This is something I’ve always wondered about… How come I rejected my Roman Catholic religious upbringing (along with all other religions), while others, including family members, did not?
The closest I’ve ever had to an answer came to me yesterday, while taking part in an online debate on a local atheist group. The debate had started with the leading question, “Is god male?” and then been side-tracked into a discussion about why Catholics pray to Mary.
I shared about my own experience at Sunday school. (Apologies to those who have read this anecdote before.) I still remember my first day quite clearly… I was six years old, and my father drove me there. I arrived two or three minutes late, and the teacher – affectionately known as Aunty Peggy, was leading the other children in song. They sang, “Jesus loves me, this I know, for the Bible tells me so…” and I immediately felt out of place because I didn’t know the words. Also I hated singing. Plus seeing people so fucking happy and cheery always left me with a knot of nausea in my stomach – yes, I was a miserable child at times. Anyway, that feeling of not fitting in only got worse over time.
The other thing that struck me as weird was that they prayed to Jesus. The son. I couldn’t get my head around that. Why pray to kiddo when DaddyO is god? At some point they explained the Trinity, one god in three persons, and then I was really confused. I couldn’t understand it, and with the realization that there was no deeper knowledge to understand, I figured the reason for not understanding it was that it was nonsense.
By the time I was eight years old, I had to do my first confession. And of course, I found myself not believing in that either. I didn’t tell anyone – because the answers given when others questioned things were not sufficient – I just sat there quietly in disbelief. I mean, if you can pray to god, why tell a priest your sins and have him pray for your absolution? That makes no sense.
By the time I was ten years old, I had a teacher named Patrick, a red haired Irish South African who was likeable and passionate about his religion. He not only drummed all the prayers and the creed into our little heads (and I can still remember them), but he was also passionate about apologetics. It was he who explained why we pray to Mary (something I never did despite knowing the words – heck, I still refused to pray to Jesus). He explained this so that we would be able to debate anyone who claimed that Catholics worshipped Mary. You see, we pray to her so that she can intercede to god for us. Kind of like a middle man, which happens to be the same role of the priest in confession. Likewise, I did not accept this because it made no sense.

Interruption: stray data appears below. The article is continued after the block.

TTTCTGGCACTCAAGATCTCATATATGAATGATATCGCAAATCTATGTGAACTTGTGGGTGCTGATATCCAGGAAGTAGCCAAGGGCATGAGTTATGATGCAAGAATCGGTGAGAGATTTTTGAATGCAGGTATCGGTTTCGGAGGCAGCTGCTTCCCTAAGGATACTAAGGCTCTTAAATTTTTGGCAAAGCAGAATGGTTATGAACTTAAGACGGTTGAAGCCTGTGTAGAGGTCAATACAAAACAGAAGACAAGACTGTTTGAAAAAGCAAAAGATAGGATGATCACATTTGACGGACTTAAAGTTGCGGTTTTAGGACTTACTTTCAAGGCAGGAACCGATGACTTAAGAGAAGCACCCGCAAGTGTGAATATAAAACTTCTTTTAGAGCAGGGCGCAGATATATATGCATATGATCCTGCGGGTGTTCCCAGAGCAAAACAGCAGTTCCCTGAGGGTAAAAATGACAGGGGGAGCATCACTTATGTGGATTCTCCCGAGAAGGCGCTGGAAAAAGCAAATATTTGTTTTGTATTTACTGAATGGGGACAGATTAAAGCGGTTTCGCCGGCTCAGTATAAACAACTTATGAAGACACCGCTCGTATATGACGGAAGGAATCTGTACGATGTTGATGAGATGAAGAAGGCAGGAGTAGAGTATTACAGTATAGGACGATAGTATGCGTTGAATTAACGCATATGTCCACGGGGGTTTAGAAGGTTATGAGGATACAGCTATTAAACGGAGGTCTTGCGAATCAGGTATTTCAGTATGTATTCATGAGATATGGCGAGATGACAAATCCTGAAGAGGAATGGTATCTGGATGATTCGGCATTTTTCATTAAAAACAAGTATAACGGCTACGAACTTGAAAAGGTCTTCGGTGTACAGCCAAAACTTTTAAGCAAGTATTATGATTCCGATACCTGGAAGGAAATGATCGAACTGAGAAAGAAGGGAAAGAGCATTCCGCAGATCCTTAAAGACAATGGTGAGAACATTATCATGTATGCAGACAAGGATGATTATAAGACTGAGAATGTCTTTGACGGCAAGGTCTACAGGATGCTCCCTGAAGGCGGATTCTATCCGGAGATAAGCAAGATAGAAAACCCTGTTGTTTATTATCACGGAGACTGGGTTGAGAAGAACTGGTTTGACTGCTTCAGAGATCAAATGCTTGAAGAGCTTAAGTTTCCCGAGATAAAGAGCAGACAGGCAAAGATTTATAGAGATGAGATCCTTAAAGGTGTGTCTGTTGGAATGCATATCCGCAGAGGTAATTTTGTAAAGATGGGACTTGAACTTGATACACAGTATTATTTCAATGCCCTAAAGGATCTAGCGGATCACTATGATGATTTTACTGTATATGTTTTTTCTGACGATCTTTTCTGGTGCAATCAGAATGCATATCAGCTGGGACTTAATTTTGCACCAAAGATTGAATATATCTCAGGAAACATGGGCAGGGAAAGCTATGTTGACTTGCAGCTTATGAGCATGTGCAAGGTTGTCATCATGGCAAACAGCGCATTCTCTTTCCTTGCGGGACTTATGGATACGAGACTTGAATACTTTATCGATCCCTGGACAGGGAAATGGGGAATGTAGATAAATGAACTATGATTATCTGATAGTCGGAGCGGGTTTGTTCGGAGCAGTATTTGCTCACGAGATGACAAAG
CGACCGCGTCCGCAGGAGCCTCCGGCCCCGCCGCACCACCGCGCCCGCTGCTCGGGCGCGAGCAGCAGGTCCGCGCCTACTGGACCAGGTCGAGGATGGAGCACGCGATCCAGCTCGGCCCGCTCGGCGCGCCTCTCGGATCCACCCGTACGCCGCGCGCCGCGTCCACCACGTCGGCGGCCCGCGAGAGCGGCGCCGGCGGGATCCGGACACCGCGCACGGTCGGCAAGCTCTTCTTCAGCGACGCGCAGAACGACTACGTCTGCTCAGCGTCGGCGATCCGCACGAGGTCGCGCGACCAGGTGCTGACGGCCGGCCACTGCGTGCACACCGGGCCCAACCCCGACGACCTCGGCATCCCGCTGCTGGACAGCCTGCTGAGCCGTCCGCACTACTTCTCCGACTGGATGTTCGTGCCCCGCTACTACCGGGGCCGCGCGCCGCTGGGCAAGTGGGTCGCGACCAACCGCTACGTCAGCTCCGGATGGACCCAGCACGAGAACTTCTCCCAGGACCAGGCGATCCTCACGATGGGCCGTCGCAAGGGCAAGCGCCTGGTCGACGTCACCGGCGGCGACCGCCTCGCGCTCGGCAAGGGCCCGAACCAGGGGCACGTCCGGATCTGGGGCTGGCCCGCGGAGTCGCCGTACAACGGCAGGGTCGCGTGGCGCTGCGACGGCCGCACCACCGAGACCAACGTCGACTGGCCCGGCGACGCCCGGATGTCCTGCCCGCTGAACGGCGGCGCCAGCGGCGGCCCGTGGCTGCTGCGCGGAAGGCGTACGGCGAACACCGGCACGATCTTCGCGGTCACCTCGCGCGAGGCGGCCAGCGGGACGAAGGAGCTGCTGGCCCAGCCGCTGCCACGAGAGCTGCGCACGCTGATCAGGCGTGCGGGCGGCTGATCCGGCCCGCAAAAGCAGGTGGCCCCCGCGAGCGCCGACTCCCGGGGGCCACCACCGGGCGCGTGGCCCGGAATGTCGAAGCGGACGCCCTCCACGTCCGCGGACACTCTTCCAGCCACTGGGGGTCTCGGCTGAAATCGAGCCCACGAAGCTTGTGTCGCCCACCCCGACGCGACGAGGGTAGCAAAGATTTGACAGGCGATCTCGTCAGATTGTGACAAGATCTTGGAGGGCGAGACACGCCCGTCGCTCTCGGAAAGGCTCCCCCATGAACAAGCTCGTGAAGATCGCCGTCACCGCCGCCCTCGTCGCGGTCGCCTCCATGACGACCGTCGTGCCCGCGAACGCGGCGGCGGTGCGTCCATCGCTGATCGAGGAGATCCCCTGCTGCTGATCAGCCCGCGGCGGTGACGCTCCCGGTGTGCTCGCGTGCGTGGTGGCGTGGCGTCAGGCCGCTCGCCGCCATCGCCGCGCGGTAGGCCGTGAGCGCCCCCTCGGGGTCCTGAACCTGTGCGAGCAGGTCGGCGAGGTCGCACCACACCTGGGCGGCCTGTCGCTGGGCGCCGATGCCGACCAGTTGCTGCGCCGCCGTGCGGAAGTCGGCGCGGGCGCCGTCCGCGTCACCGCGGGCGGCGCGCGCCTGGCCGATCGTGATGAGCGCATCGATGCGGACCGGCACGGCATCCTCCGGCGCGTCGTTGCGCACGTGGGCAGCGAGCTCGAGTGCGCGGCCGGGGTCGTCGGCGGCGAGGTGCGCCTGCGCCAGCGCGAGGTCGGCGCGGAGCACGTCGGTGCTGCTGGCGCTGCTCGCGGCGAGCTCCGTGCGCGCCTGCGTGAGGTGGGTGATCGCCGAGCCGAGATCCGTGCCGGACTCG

So yesterday, while discussing this, the truth of the underlying psychology occurred to me… A couple of years ago there was a widely publicised study on our tendency to credulously accept pseudo-profound sounding bullshit. Sorry, I can’t find the quick take on it I read at the time, but I do love David Gorski’s writing…
What it comes down to, as I understand it anyway, is the way we respond when we hear statements that we do not understand. Most of us, when faced with something that seems at face value to be profound, tend to assume that it really is profound, even though we don’t understand. That is, we presume there to be some hidden wisdom that’s beyond our understanding, even if it’s pure bullshit.
I don’t do that. It amuses me because I always credited my father with helping me to learn to think critically. I always regarded myself as gullible, and I remember that throughout my childhood, I’d become angry (with myself) when finding out that something I had previously believed turned out to be untrue. And yet, the lessons on critical thinking from my father came when I was much older than six, eight, or even ten. They came when I was a teenager. So maybe I started out a critical thinker after all?
I do happen to understand most things I’ve been taught, right away. That’s my main strength. It’s why I’m a computer programmer – because I understand abstract concepts easily. But there is plenty I don’t understand. I do not get quantum mechanics at all. I struggle with relativity. Yet in those cases, it is obvious to me that there is knowledge I am missing, genuine hidden wisdom that I do not have. I understand that those subjects (and philosophy too) are subjects that I don’t get, but are also valid subjects. They are truly profound, unlike religious mysterious and dogma which I have been asked to accept without question and cannot do.
The point is, things like Mary interceding to god on our behalf, god having three persons but still being a single god, a priest praying for us at confession, the Eucharist changing into the “body of Christ”, and others, are obviously nonsense. I rejected all of those as a child simply because they don’t make sense. There is no hidden wisdom in any of those things… There is no special knowledge that anyone who studied their religious book, has gained. They just learn the innermost details of the shit that men made up about gods for thousands of years, while accepting that all those things are “mysterious”.
And that’s it. That’s why I don’t believe in god but my brother does. My bullshit detection skills developed earlier than his did, and maybe that’s why he is religious and I’m not, even though both of us have IQs well above average. (So we’ve been told.)
Edit… I do pity stupid people. Presumably there are plenty people out there who are stupid enough that they fail to understand most things. Such people would then tend to assume stuff like religion is true, because it’s just like everything else that they don’t understand. I suspect those folks are the theists who frequent atheists versus theists debate groups… judging by the quality of the “arguments” they make.